"I think that after the Arab revolutions and the wind of change that blew in the region, the Maghreb countries can co-operate together to promote the cinema in general and Amazigh cinema in particular," Gouider added.
Maid from Morocco? No thanks, say Saudi wives
Feel Moroccan women are beautiful and could snatch their husbands
By Nadim Kawach
Wednesday, September 14, 2011
A few weeks after uniting against a long-standing ban on female car driving, Saudi women are again joining hands in another common cause—this time against the recruitment of housemaids from Morocco. Their excuse is that Moroccan women are beautiful and could snatch their husbands off them.
While the campaign against the driving ban came too late, their reaction to government plans to import Moroccan maids was too swift and decisive.
The Shura council (the Gulf kingdom’s appointed parliament) said it had been deluged by demands from Saudi women urging it to veto plans by the government to turn to Morocco to get housemaids following the suspension of domestic workers from the Philippines and Indonesia.
“Many Saudi woman have objected to plans to import domestic workers from Morocco…they say the Moroccan women are beautiful and this will cause continuous anxiety and concern in Saudi families,” 'Sharq' daily said.
“Some of them said Moroccan women are so attractive that their husbands could easily fall for them…others said Moroccans are good at magic and sorcery and that this could enable them to lure their husbands.”
In comments last week, a Saudi chamber official said Saudi Arabia, the largest Arab economy and the world’s top oil exporter, could turn to Morocco and other countries to get its domestic workers following the dispute with the Philippines and Indonesia, the largest suppliers of housemaids to the Gulf countries.
“We are considering turning to countries which allow their domestic workers to move to other countries without preconditions…these include Morocco, east Asia, and some south African countries,” said Saad Al Baddah, director of the labour recruitment committee at the Saudi Chambers Federation.
“For the time being, we face a problem regarding Moroccan domestic workers as there are no official recruitment centres…temporarily, Saudis can travel to Morocco and bring in housemaids directly.”
A labour ministry official said Saudis are allowed to hire Moroccan housemaids directly in the absence of official or private recruitment offices for that country.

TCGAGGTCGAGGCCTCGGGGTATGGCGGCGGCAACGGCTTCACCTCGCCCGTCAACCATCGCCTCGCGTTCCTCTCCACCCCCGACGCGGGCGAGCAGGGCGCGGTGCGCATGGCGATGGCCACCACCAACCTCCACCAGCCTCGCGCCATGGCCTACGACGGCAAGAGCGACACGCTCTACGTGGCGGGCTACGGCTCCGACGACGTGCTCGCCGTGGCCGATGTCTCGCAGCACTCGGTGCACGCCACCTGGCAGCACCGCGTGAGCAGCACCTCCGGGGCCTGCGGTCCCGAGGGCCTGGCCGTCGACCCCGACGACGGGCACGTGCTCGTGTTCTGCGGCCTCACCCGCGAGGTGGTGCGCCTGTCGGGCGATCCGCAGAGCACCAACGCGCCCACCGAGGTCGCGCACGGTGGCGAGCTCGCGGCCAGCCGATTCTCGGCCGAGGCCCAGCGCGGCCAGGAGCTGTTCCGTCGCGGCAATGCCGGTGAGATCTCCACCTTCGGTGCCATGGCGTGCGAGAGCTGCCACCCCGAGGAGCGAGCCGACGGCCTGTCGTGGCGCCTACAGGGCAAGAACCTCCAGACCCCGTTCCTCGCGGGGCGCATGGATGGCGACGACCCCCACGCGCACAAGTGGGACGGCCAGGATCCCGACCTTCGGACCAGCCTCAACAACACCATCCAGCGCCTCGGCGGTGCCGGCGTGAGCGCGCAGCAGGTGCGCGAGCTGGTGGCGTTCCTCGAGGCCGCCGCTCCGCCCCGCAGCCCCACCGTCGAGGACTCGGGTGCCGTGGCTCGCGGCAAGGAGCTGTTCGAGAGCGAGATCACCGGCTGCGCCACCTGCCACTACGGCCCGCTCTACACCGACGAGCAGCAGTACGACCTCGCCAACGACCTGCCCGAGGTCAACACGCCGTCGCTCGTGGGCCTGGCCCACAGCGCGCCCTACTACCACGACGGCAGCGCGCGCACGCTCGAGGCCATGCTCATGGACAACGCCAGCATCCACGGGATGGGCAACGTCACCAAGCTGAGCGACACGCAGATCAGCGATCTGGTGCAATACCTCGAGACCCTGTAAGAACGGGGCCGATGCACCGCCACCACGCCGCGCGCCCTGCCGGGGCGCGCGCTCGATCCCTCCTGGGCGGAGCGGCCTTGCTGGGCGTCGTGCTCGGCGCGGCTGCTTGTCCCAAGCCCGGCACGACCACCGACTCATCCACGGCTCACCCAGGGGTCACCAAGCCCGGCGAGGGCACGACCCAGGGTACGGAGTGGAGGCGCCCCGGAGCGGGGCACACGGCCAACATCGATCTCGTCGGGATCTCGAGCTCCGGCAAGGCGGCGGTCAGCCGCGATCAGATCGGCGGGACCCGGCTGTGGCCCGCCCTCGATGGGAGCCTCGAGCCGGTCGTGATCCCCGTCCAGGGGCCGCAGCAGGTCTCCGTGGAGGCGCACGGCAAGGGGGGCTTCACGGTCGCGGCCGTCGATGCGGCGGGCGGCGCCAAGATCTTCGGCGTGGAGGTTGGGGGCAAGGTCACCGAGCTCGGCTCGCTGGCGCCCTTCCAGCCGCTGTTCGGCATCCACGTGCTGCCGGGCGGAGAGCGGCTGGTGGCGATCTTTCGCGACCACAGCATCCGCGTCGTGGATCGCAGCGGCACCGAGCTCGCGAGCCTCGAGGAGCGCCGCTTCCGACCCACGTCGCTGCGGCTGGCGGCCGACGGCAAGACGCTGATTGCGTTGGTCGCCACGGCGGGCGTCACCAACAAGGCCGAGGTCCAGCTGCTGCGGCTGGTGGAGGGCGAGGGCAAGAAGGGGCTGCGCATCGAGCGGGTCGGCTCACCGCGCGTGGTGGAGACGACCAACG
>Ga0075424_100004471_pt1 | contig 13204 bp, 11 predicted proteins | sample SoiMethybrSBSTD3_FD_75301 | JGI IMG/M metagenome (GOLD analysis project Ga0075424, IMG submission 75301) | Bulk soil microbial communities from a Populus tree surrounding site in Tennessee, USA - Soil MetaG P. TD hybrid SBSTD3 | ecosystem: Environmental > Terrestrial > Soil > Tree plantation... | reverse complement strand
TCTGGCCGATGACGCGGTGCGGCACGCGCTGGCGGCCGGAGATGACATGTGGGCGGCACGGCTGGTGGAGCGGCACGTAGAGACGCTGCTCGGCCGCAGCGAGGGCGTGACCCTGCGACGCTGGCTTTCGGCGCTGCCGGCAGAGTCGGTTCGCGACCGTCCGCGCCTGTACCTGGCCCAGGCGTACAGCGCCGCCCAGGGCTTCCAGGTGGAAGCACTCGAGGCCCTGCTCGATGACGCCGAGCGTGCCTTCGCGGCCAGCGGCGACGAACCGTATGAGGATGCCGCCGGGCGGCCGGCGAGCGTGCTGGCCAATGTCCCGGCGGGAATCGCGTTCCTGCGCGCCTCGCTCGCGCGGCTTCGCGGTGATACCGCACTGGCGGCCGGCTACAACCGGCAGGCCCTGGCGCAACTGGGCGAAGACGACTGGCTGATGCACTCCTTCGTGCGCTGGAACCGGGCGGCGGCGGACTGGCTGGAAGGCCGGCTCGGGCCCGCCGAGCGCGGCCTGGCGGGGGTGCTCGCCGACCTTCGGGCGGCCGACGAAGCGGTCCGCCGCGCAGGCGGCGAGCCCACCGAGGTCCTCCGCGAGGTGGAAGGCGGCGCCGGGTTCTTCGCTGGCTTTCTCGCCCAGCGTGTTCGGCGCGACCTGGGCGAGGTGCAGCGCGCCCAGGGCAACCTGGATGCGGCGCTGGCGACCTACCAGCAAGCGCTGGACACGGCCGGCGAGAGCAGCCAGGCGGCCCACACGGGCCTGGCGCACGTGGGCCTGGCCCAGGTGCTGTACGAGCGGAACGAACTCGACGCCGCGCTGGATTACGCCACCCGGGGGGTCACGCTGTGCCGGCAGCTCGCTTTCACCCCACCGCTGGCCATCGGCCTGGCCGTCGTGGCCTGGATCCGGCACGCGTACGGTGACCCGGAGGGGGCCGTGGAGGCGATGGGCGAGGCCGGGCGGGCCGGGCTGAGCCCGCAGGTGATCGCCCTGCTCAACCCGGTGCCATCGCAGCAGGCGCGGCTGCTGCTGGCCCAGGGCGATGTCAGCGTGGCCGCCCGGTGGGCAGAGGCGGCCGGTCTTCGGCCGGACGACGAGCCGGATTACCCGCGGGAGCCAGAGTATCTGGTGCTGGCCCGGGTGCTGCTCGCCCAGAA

“We can provide Saudis with a visa for one Moroccan domestic worker but they have to bring them in or look for government offices in Morocco…this procedure is temporary pending the establishment of such offices in Saudi Arabia,” labour ministry spokesman Hattab Al Anzi told local newspapers.
Riyadh’s plans to turn to new domestic labour sources followed the suspension of recruitment of housemaids from the Philippines and Indonesia in June over disputes on wages and other terms.
Officials said last month they could soon lift a ban on maids from the Philippine once a final deal is signed between the two countries.
Employment offices across Saudi Arabia said they were already negotiating with other countries to supply maids and offset a shortage resulting from the boycott of Philippine and Indonesian domestic workers.“Many Saudi women have asked the Shura council to intervene to stop plans to bring in housemaids from Morocco,” 'Sharq' said.
“Some women threatened to resign their job and stay at home so their husbands will not be left alone with the Moroccan maid.”More than 1.5 million housemaids from the Philippines, Indonesia, Sri Lanka and other Asian and African nations work in Saudi Arabia.
The Kingdom has been under fire from local and foreign human rights groups over the death of some housemaids, who have been reportedly killed by their employers. Pressure mounted in late 2010 following news that an Indonesian housemaid was severely tortured by her female employer.
The case of the 23-year-old maid, Sumiati Salan Mustapa triggered furor through the Kingdom and other countries after she was hospitalised with severe head and body injuries because the torture by hot iron.
Saudi official dismisses fears of Moroccan maids
Morocco's culture aids its economy
By Sylvia Smith
Mayor Mohamed Benaissa explains what inspired the festival
Cherries, camels, dates and even saffron; all are celebrated in colourful, traditional festivals in towns and villages throughout Morocco, yet none has brought enduring social and environmental benefits on the scale of the art museum in Assilah in northern Morocco.
The process began in 1978 when a few cleverly placed licks of paint began the transformation of a rat-infested, rubbish-strewn eyesore with open sewers into a clean and environmentally aware city.
Setting up a festival based on festooning the town's white walls with murals was a deliberate tactic by its photographer mayor, Mohamed Benaissa, to encourage civic pride in the town.
"We don't have any resources other than the cultural abilities and imagination of our residents," he explains. "But my faith in them has paid off."
Mayor Benaissa says he has different priorities from other festival directors, who may not even live in the city hosting the event.
"This city council has a duty to provide its citizens with shelter, employment and basic infrastructure," he says. "We dovetail these with running the festival."
Gulf country donations
The Assilah effect - sustained growth without "the Torremolinos effect" of high-rise hotels and overcrowded beaches - has encouraged other cities to regard art as a way of boosting income.